Forty-six year old Damon Albarn is nothing like the snarky loudmouth Blur frontman he once was. Casually dressed and in good spirits, Albarn proceeded to entertain the audience with an eclectic collection of songs from his time playing with Blur, The Good, the Bad & the Queen and Gorillaz along with new tracks. He is currently touring to promote his new album Everyday Robots, which is his first solo album after all these years, shockingly enough.
Albarn has dabbled in many genres, chief among them hip-hop and electronica, but the show predominantly featured the quieter, crooning version of Albarn which is arguably the most complex and affecting side of the artist. Albarn has mastered the art of balladry and it is in songs like Out of Time and new track Hollow Ponds where he truly shined. That is not to say that the louder moments were lackluster: backed by the highly game The Heavy Seas that added a bassy rock vibe to the proceedings, Albarn swiftly moved onstage trying to connect with everyone in the audience during the ‘extroverted’ tracks and kept urging the crowd to get wilder.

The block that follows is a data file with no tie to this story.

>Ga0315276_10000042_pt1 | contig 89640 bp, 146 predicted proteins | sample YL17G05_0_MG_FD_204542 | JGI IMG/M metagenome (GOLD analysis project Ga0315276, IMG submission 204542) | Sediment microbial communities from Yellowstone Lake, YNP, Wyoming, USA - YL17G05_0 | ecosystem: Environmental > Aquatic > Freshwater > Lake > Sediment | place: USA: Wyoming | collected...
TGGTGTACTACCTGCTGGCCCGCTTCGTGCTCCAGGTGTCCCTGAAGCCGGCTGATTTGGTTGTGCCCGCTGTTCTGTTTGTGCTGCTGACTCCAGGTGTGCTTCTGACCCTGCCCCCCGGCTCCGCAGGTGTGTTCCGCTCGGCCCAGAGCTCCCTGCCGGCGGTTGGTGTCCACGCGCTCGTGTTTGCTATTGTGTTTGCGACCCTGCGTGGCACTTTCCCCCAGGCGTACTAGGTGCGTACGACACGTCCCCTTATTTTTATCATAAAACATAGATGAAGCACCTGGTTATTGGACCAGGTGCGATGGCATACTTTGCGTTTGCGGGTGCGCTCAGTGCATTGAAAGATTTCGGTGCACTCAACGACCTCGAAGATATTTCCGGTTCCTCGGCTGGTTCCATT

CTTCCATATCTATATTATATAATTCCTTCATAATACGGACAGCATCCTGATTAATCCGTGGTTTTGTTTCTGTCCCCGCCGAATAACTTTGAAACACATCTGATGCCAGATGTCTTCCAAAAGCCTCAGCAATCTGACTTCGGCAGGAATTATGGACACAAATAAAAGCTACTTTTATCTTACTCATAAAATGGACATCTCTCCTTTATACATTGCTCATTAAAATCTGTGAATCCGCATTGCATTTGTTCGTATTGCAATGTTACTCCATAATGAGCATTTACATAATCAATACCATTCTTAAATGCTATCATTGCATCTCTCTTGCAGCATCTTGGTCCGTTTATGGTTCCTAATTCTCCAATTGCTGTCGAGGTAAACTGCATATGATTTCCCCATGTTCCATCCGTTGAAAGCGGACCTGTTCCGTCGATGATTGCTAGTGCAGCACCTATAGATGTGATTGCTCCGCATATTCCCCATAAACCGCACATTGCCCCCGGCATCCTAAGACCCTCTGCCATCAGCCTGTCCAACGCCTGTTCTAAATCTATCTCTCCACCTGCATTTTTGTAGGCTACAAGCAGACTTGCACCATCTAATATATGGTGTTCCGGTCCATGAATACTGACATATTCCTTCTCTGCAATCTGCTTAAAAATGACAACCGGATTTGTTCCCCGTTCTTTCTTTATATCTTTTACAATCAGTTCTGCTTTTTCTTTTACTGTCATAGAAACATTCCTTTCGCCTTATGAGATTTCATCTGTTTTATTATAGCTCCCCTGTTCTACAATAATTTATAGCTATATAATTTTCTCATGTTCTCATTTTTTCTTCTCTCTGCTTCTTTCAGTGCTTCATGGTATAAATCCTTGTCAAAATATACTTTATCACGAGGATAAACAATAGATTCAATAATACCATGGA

A gospel choir and guest rapper M.anifest rounded out the show and made for an accomplished 90 minutes. Albarn is a multifaceted musician but it seems like the softer, vulnerable phase he is in now is the one that suits him best.
Review by Eli Lewy
Noel Maurice is one of the founders of indieberlin. Originally from the UK via a childhood in Johannesburg, he has been resident in Berlin since 1991. Describing himself as a ‘recovering musician’, he is the author of The Berlin Diaires, a trilogy detailing the East Berlin art and squat scene of the early 90s, available on Amazon and through this site.